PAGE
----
Family Man, by Calvin Trillin

Family Man

Family Man is a collection of essays by Calvin Trillin on child raising and family matters.

I first started subscribing to The Nation in the early 1980s, and I always enjoyed Trillin’s humor column. Unfortunately, though, that’s been gone for decades. Since then he has instead contributed a joke poem to each issue of the magazine, which I regard as about 5% as valuable as his columns.

In Family Man he does make a few references to some of my favorite characters and incidents from those old columns, which is much appreciated. How can you not love Harold the Committed, for instance, Trillin’s caricature of the aging humorless leftist obsessed with making sure that no one forgets the Abraham Lincoln Brigade and that people spend every available moment doing all they can to forestall nuclear war? Hal the C, as Trillin calls him for short, doesn’t share Trillin’s family’s love of Halloween, unless it is used as an occasion to make an appropriate political statement. He suggested one year, for instance, that Trillin’s daughter Abigail consider trick-or-treating as “the dangers posed to our society by the military-industrial complex.” (Trillin’s response: “Harold, I don’t think we have anyone at home who can sew that well.”)

One wonders if Trillin is perhaps not quite as committed to leftist causes as Harold and some other Nation aficionados, given that his explanation for how he came to write for the venerable liberal publication is that “it was the closest magazine to my house.”

Not that Trillin has by any means retired from comedy writing (or writing in general—some of his work, while still somewhat whimsical, is quite serious) since the demise of his Nation column. Some of the essays in this book, for instance, first appeared in one form or another in The New Yorker or other publications. I come across his stuff far, far less often now than when he was writing weekly in a magazine I subscribe to, but I consistently enjoy it when I do come across it.

Family Man is certainly no exception. It’s terrifically funny at times, and even if the rate of laugh out loud moments per page is less than in the best of his past writings that I remember, what makes up for it is all the heartwarming moments intermixed with the humor. Indeed, not uncommonly his remarks are funny and heartwarming at the same time.

In some ways I’m something of a maverick about child raising. It’s one of many areas of life where I’m inclined to think outside the box, to think that the best way to do something likely bears virtually no resemblance to the most common ways it’s done. On the other hand, I’ve also said that whatever your precise philosophy and methodology of parenting is, if you truly love a child, and the way you parent manifests that, you’re probably at least 80%-90% of the way to being a fine parent. That’s the foundation that I’m always heartened to see in a parent. The rest is just details. Not totally unimportant details certainly, but I’ve seen many, many different styles of parenting, and as long as they had that foundation I’ve felt at least pretty good about them.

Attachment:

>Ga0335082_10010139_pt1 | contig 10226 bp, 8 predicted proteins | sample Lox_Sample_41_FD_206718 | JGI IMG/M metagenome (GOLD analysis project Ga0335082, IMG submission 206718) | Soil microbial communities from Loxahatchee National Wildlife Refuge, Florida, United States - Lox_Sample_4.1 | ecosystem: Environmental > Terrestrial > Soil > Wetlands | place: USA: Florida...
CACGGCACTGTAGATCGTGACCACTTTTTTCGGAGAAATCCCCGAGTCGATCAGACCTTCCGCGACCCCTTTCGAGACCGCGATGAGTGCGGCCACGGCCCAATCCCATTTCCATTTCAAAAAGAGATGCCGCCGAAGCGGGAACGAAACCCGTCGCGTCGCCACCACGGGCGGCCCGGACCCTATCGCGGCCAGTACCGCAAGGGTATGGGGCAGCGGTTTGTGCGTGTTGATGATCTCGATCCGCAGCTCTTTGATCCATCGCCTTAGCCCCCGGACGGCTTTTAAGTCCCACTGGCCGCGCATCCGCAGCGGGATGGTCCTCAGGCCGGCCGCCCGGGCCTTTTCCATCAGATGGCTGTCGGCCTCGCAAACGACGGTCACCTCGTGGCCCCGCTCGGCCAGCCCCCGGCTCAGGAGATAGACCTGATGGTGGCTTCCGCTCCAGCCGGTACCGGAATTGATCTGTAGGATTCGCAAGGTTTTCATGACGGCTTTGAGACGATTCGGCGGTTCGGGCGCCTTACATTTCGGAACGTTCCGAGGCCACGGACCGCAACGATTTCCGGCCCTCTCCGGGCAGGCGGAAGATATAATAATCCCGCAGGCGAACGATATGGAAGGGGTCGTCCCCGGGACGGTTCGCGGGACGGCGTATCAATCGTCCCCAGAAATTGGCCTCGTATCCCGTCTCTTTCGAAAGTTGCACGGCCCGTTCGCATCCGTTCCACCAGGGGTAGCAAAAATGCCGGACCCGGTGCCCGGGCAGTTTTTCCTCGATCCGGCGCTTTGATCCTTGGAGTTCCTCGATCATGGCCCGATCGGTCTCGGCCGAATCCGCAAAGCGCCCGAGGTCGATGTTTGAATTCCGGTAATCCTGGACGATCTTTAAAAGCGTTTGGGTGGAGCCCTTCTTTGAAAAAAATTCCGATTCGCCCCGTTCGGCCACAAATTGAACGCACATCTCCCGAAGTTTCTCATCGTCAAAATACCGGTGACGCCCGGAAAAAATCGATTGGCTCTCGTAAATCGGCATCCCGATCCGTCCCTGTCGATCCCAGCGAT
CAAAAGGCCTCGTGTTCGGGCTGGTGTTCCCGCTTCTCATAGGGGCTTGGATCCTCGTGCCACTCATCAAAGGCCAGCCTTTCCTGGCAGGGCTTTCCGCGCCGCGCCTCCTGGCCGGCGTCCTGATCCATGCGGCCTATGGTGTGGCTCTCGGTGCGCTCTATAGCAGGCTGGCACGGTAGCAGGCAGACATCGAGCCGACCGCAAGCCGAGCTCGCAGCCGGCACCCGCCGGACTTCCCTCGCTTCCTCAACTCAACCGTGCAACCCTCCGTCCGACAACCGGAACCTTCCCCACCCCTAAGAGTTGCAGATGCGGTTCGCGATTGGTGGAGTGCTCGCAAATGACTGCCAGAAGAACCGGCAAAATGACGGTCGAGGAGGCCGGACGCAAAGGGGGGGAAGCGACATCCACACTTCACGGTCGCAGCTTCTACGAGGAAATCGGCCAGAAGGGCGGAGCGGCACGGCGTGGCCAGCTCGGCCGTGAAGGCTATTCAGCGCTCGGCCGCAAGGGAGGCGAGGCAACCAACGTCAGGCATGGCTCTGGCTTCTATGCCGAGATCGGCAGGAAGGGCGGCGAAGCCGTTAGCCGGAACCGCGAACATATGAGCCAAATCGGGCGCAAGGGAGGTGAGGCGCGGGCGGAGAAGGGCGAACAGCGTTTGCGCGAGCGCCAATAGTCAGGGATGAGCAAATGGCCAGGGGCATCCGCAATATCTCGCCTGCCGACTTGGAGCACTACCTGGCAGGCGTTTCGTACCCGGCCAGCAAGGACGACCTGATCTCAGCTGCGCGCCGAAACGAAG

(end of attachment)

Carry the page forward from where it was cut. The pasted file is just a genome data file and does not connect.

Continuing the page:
Trillin has a line in Family Man that sums that up beautifully for me. When pressed for advice about parenting, he admits that he’s not very good at coming up with specifics—since every child, every situation, is different—but what it boils down to, he says, is “Your children are either the center of your life or they’re not, and the rest is commentary.” (Actually the first bit of advice he says he came up with in response to such questions is “Try to get one that doesn’t spit up,” which is also a great line.) Bingo. He gets it. As long as you’re committed to a child the way Harold is committed to social justice for transgendered Eskimos and to correctly choosing between Trotskyism and anti-Trotskyism, there is plenty of room for the details to vary.

The point is reiterated in the lovely closing paragraph:

On some occasions when I’m asked for child-rearing advice from young couples, I find myself deviating just a bit from my standard answer of “Try to get one that doesn’t spit up.” I finally figured that it was O.K. to remind them—this was a reminder, not a piece of advice—that a school play was more important than anything else they might have had scheduled for that evening. I realized that school plays were invented partly to give parents an easy opportunity to demonstrate their priorities. If they can get off work for the Thursday matinee, I tell them, all the better.

There’s not much more I can say about Family Man, beyond citing what I thought were the funniest or most insightful passages, which I hesitate to overdo since I’d rather people read the book without my giving away all the highlights. But I’ll mention just one more that I got a kick out of.

Trillin, wife Alice, and young daughters Abigail and Sarah have just been to a ballet at Lincoln Center and are now enjoying a light snack at a classy restaurant. Whatever fears the parents might have had of ill behavior have dissipated—“The girls were entranced. No one got restless or cranky, not even me”—and the children’s behavior has remained impeccable following their foray into the fine arts. Everyone is happy and feeling close. It is a moment of true warmth, when you realize with no little pride that you must be pretty good at this parenting stuff after all.

Just as our tea was ending, Sarah suddenly said, “You know, our family is different from other families.”

Alice beamed. I may have beamed myself. I’m not much of a beamer, but it was, I thought, a special moment. I suppose Alice and I had been thinking thoughts not that far removed from what Sarah had expressed. We were feeling fortunate.

“Some families put a lot of toothpaste on their toothbrushes,” Sarah continued, “But in our family, we don’t put very much.”

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